We’re also continuing to invest in building a more coherent experience across the different admin centers. This is really important. We want to ensure that the language, the information architecture, and even the design patterns we use are all cohesive so that users can flawlessly move across different admin centers.

To be a successful SharePoint admin, what is required?

Admins often want to restrict site creation for end users because they are afraid of the proliferation of sites, or afraid that some key URLs will get taken up by the wrong site. Restricting site creation can seem like a good idea, but it also places a burden on SharePoint admins to be the gatekeepers of all sites created. In turn, this also increases the barrier of entry for people who just want to collaborate by creating their own team site. Now they need admin approval, are less likely to create a site and might even work around it by using non-IT-approved solutions.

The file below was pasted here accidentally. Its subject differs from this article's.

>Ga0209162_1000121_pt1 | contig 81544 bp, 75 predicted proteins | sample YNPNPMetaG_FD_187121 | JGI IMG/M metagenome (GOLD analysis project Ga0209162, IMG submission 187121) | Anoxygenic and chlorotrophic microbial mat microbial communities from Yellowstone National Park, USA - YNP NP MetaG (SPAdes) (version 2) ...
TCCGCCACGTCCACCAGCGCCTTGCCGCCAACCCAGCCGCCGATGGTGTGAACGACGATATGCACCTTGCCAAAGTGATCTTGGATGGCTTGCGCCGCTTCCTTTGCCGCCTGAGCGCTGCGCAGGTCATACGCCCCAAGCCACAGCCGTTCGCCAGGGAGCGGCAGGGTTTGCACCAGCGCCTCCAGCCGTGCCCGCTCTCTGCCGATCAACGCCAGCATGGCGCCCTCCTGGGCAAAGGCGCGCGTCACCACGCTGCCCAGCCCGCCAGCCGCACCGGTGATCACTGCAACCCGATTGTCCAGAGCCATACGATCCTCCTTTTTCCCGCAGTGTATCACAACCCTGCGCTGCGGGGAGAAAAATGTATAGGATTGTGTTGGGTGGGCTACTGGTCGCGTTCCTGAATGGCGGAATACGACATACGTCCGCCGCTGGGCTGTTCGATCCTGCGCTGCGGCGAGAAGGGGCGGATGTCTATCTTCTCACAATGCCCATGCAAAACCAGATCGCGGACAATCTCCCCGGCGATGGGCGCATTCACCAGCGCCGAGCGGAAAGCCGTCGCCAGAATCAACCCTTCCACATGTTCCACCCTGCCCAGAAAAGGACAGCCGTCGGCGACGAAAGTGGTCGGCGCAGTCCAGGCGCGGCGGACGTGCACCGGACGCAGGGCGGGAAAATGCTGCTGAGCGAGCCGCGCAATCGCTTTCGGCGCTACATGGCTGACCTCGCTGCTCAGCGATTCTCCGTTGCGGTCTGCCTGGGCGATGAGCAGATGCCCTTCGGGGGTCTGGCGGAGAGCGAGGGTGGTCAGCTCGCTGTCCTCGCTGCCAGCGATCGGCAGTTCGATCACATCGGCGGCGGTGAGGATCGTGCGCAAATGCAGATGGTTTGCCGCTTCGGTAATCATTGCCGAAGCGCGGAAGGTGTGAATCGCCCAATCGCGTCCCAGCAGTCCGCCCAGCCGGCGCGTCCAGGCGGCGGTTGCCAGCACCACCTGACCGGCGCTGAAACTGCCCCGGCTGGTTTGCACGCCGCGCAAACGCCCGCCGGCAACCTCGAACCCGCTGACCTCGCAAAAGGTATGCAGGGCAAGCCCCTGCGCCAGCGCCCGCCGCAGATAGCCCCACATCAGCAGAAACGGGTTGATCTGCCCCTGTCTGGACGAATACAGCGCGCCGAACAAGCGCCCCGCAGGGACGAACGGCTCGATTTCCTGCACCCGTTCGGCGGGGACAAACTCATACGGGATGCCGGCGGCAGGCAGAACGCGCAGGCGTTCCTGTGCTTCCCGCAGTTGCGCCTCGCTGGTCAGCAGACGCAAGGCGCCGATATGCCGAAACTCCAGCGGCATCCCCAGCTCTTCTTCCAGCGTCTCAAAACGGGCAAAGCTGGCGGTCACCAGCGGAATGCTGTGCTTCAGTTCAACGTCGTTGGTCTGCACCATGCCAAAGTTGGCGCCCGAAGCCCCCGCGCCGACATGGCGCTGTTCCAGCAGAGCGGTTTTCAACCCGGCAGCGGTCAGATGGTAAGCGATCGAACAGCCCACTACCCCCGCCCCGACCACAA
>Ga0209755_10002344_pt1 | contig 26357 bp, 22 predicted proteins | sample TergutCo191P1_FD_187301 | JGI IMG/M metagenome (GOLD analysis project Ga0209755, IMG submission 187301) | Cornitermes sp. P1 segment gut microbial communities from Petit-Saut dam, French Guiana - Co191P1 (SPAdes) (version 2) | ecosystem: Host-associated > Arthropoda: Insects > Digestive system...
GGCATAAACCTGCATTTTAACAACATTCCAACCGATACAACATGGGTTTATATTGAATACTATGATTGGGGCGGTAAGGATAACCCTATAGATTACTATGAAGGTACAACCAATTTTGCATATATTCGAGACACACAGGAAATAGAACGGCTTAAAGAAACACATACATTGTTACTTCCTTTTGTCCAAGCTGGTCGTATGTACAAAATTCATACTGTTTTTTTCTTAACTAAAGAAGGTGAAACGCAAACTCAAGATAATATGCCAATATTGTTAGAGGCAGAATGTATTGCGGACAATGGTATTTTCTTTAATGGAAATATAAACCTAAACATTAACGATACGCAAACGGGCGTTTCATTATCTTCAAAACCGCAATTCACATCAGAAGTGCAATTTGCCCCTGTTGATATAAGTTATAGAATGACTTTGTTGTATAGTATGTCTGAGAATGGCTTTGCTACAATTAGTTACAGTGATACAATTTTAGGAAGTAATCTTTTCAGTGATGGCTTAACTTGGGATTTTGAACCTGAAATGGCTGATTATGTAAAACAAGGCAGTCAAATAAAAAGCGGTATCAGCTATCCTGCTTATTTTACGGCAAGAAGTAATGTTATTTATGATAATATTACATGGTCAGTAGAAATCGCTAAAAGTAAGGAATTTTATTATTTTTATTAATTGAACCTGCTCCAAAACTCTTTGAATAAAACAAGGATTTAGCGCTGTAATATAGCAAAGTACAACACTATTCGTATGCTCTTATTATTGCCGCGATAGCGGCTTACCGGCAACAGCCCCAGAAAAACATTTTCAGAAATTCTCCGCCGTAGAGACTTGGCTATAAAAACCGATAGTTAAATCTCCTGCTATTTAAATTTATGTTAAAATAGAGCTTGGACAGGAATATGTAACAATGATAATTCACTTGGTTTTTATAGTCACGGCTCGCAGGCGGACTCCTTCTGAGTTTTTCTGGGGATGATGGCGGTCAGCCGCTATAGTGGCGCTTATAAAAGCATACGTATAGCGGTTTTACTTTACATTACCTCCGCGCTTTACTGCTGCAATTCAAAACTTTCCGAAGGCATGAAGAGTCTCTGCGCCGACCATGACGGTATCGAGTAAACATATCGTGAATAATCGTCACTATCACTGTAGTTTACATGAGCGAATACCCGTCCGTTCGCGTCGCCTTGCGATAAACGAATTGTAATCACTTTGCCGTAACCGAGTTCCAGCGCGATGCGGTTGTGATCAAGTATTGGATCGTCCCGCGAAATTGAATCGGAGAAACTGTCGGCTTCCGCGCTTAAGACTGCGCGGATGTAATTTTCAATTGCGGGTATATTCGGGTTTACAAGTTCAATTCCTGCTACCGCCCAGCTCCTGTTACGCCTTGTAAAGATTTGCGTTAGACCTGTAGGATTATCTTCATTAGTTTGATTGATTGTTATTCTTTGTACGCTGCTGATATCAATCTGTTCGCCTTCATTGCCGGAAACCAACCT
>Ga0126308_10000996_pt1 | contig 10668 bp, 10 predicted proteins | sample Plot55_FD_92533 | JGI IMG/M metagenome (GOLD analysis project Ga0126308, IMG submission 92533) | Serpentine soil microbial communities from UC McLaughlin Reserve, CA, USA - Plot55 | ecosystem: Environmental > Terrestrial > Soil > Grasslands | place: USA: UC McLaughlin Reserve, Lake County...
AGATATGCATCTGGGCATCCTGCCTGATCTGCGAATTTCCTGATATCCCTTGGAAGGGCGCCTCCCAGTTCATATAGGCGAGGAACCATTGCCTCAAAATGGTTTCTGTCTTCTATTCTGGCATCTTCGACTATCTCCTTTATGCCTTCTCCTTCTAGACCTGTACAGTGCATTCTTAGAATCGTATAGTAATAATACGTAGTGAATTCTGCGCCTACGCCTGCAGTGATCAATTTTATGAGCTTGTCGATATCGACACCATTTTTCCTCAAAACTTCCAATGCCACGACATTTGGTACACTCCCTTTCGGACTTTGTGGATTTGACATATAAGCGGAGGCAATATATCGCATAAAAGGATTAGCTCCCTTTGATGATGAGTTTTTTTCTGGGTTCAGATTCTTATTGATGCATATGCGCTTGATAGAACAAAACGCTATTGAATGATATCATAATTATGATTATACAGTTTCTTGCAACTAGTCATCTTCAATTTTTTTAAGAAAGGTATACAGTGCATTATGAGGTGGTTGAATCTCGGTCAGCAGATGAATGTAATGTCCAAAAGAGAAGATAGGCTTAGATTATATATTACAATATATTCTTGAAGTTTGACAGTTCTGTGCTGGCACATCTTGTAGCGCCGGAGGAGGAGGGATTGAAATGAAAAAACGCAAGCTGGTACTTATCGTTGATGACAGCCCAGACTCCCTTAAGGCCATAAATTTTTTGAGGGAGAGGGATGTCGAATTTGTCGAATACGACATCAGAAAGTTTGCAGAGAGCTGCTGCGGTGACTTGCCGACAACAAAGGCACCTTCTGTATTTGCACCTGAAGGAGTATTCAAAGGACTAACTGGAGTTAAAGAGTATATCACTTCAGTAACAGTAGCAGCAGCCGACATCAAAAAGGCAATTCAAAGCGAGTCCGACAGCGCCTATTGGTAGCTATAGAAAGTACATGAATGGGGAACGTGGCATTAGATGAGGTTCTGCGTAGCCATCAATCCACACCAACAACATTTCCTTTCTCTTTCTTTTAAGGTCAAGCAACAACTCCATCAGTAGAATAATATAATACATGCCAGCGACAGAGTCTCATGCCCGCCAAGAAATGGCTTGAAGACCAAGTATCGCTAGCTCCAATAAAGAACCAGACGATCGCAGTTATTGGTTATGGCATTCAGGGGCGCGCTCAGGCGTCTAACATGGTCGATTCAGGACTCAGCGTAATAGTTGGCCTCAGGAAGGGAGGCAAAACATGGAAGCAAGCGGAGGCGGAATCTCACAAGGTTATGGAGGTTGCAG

SharePoint admins need to find the right amount of governance and self-service to enable their users to take full advantage of the modern experience.

In addition, if you want to be a successful SharePoint admin, give us feedback. We’re continually using customer feedback to improve the admin experience. Take advantage of it. I spoke to a room of 400 people and asked how many have used the new admin experience. About 90 percent raised their hands. When I asked how many provided feedback, only three people raised their hands. We read all the feedback we receive, I read over 5,000 pieces of feedback over the last year. We use it to prioritize features on our roadmap. So I would stress that if you want to be a successful SharePoint admin, tell us what’s not working so we can make it better. I’m hoping that next year, half the room raises their hands. We’ve integrated a feedback button right into the admin experience so it’s always just a click away.

What is some of the common feedback you hear from SharePoint admins?